There are still some very fine blooms on the fantasy chrysanthemums in the Coop, but something different was called for this week, gleaned from leaner borders. I say different, but it still involves chrysanthemums, this time of the hardy variety and probably C ‘Mary Stoker’, which came to me by way of an unnamed cutting from blogging friend Chloris a couple of years back – it wasn’t mentioned in her recent post on the (questionable?) joy of chrysanthemums though, so perhaps it’s a different variety altogether.
After producing a crop of very late buds, Maybe Mary is now sporting some bright and not unattractive open blooms of which three have been cut for today’s vase. Keeping it simple, they are joined by a couple of oh-so-useful arum leaves (these are smaller than those on my A italicum ‘Marmoratum’, so I assume it is a different variety, another longly-labelless plant, and a stem of ‘barbed-wire bush’ Corokia cotoneaster. The latter came to me recently as a bargain extra with something else I was ordering and is being kept it in a pot which will probably be brought into the Coop over winter as, being a native of Australasia, it can be a little tender.
Having an ikebana style presentation in mind, I often feel hampered by the apparent difficulty in finding attractive ikebana vases or dishes (but it has occurred to me that Etsy would be somewhee else to look) – how I envy Susie of pbmgarden blog who has several beautiful examples from a pottery in the USA… Still, one has to make do, and this week I made do with a teapot from one of my miniature teasets, this Japanese-style one from IKEA, who do children’s playthings so well. Despite placing a metal frog in the bottom of the teapot the stems required more support, so it was filled with small pebbles, also added to the tea bowl which accompanies it.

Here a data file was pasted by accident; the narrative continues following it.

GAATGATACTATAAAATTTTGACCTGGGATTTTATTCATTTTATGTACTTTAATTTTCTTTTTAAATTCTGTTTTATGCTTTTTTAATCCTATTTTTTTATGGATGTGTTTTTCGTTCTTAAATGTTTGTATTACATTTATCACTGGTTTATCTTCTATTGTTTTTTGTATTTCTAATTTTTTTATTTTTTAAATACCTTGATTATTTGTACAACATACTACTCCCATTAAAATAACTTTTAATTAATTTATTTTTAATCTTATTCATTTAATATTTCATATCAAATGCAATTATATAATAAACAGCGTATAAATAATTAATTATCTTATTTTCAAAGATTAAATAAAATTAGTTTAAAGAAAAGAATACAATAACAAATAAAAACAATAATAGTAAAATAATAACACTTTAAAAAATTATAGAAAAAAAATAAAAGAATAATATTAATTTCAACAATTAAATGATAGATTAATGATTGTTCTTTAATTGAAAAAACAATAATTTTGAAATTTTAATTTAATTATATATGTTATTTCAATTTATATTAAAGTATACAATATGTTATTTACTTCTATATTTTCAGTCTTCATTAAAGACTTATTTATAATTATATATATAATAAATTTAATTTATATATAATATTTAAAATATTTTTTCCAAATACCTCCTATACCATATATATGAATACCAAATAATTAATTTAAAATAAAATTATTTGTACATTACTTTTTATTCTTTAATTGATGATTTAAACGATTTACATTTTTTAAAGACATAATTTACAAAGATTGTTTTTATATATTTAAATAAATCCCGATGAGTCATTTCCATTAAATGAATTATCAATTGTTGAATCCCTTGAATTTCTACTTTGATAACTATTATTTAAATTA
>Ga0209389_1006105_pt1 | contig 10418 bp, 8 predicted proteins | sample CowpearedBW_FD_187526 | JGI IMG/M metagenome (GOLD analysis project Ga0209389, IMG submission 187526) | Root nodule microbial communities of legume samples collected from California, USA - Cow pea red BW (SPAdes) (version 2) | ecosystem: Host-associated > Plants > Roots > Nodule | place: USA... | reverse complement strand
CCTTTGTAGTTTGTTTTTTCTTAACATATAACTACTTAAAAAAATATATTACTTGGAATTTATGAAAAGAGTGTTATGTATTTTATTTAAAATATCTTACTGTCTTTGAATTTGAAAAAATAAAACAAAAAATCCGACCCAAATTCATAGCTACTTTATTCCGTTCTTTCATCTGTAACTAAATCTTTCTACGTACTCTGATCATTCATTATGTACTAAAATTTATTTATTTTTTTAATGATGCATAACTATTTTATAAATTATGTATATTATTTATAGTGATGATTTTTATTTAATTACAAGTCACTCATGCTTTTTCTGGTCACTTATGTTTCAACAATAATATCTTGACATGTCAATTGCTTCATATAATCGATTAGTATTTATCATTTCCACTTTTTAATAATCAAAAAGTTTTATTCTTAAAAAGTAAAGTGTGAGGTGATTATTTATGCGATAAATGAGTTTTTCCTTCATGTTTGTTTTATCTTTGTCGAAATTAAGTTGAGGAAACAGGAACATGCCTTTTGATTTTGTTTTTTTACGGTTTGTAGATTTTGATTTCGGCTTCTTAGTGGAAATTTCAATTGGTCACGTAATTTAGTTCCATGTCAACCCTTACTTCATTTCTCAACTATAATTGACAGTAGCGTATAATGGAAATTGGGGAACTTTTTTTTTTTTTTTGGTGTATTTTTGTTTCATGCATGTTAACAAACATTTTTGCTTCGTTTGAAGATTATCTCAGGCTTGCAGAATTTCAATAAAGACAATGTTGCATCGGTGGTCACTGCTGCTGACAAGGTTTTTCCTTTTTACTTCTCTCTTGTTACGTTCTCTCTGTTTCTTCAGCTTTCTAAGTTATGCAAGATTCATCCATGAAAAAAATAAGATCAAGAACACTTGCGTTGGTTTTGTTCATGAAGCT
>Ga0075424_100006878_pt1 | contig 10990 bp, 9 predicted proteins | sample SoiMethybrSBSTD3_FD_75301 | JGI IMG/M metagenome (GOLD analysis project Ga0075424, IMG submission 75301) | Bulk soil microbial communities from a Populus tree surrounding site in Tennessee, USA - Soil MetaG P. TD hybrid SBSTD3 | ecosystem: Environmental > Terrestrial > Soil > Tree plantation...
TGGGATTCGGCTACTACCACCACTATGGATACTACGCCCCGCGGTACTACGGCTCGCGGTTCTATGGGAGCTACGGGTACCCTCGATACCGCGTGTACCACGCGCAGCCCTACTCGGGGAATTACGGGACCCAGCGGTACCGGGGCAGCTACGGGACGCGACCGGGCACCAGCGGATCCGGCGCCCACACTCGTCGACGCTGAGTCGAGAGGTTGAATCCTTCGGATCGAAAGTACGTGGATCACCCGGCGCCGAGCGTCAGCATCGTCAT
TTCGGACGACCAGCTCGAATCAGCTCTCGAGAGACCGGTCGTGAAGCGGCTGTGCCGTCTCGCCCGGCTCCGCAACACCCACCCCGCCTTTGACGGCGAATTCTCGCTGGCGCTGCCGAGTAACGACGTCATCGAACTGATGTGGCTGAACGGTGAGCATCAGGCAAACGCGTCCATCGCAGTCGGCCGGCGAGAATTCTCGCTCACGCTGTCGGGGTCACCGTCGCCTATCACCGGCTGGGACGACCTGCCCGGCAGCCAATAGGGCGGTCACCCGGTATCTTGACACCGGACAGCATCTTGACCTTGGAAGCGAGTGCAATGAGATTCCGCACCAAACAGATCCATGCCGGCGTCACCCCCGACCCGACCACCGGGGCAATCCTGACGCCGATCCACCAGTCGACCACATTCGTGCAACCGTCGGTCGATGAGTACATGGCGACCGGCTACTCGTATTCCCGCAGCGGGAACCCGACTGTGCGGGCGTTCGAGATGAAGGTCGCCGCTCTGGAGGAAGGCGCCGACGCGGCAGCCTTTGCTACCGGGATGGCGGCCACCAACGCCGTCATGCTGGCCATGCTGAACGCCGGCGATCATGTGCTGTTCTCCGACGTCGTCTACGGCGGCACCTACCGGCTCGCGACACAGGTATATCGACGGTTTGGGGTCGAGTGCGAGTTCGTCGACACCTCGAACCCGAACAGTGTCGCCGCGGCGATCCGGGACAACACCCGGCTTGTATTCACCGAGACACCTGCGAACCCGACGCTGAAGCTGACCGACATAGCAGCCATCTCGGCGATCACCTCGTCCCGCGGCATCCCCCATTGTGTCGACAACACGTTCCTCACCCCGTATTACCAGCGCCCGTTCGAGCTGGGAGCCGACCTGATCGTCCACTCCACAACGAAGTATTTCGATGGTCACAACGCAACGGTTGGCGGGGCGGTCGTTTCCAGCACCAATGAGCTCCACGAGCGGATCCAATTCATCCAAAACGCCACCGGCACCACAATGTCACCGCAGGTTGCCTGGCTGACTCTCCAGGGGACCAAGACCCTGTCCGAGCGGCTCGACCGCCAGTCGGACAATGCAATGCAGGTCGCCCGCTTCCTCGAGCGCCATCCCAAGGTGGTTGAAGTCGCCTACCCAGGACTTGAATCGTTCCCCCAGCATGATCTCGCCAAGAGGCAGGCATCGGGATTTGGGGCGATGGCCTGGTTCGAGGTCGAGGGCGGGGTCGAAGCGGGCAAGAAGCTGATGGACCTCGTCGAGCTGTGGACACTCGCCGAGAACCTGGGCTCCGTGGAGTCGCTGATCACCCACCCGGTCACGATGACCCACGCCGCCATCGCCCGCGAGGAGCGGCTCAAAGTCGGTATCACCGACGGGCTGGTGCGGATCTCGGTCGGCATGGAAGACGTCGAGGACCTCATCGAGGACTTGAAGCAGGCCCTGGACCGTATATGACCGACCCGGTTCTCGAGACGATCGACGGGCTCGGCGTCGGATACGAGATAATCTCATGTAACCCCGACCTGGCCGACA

Do you know the tale of nail soup, or stone soup as some variations have it, a moral tale of Northern European origin about the value of sharing? The story revolves round a hungry tramp or equivalent, who boils up his nail or stone and offers to share it with the cottager or villagers but persuades them it needs a little seasoning to improve it, and then some carrots, then onions and so on, till there is a big pot of nutritious nail or stone soup that they can all share.
Well, today’s vase contains stone tea, and you are welcome to share it with me; however, if you would rather find something in your garden or foraged locally that you could share with all of us instead, then please do so, leaving links to and from this post.